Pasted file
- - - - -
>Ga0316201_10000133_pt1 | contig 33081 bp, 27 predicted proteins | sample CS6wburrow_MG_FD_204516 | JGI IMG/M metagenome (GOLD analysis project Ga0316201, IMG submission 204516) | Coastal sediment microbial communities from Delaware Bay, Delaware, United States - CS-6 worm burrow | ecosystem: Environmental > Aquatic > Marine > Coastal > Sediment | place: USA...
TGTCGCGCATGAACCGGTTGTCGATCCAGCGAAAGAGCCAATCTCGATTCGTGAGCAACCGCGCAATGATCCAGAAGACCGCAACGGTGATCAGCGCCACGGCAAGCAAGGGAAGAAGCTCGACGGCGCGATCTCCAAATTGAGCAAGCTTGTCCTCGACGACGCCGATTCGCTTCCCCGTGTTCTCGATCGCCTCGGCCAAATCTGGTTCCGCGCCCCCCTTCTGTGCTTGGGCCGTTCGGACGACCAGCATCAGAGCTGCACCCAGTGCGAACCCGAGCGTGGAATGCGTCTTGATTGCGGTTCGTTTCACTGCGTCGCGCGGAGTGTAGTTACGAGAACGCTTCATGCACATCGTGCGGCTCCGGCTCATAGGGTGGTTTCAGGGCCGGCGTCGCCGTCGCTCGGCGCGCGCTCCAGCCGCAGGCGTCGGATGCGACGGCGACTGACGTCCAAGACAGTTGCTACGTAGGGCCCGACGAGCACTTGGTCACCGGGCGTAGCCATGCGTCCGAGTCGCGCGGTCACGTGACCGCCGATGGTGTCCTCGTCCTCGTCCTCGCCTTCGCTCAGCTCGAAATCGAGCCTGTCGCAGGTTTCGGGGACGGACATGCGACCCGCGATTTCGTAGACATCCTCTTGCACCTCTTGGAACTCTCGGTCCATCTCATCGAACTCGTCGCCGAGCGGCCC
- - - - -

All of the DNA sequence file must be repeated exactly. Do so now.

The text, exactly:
>Ga0316201_10000133_pt1 | contig 33081 bp, 27 predicted proteins | sample CS6wburrow_MG_FD_204516 | JGI IMG/M metagenome (GOLD analysis project Ga0316201, IMG submission 204516) | Coastal sediment microbial communities from Delaware Bay, Delaware, United States - CS-6 worm burrow | ecosystem: Environmental > Aquatic > Marine > Coastal > Sediment | place: USA...
TGTCGCGCATGAACCGGTTGTCGATCCAGCGAAAGAGCCAATCTCGATTCGTGAGCAACCGCGCAATGATCCAGAAGACCGCAACGGTGATCAGCGCCACGGCAAGCAAGGGAAGAAGCTCGACGGCGCGATCTCCAAATTGAGCAAGCTTGTCCTCGACGACGCCGATTCGCTTCCCCGTGTTCTCGATCGCCTCGGCCAAATCTGGTTCCGCGCCCCCCTTCTGTGCTTGGGCCGTTCGGACGACCAGCATCAGAGCTGCACCCAGTGCGAACCCGAGCGTGGAATGCGTCTTGATTGCGGTTCGTTTCACTGCGTCGCGCGGAGTGTAGTTACGAGAACGCTTCATGCACATCGTGCGGCTCCGGCTCATAGGGTGGTTTCAGGGCCGGCGTCGCCGTCGCTCGGCGCGCGCTCCAGCCGCAGGCGTCGGATGCGACGGCGACTGACGTCCAAGACAGTTGCTACGTAGGGCCCGACGAGCACTTGGTCACCGGGCGTAGCCATGCGTCCGAGTCGCGCGGTCACGTGACCGCCGATGGTGTCCTCGTCCTCGTCCTCGCCTTCGCTCAGCTCGAAATCGAGCCTGTCGCAGGTTTCGGGGACGGACATGCGACCCGCGATTTCGTAGACATCCTCTTGCACCTCTTGGAACTCTCGGTCCATCTCATCGAACTCGTCGCCGAGCGGCCC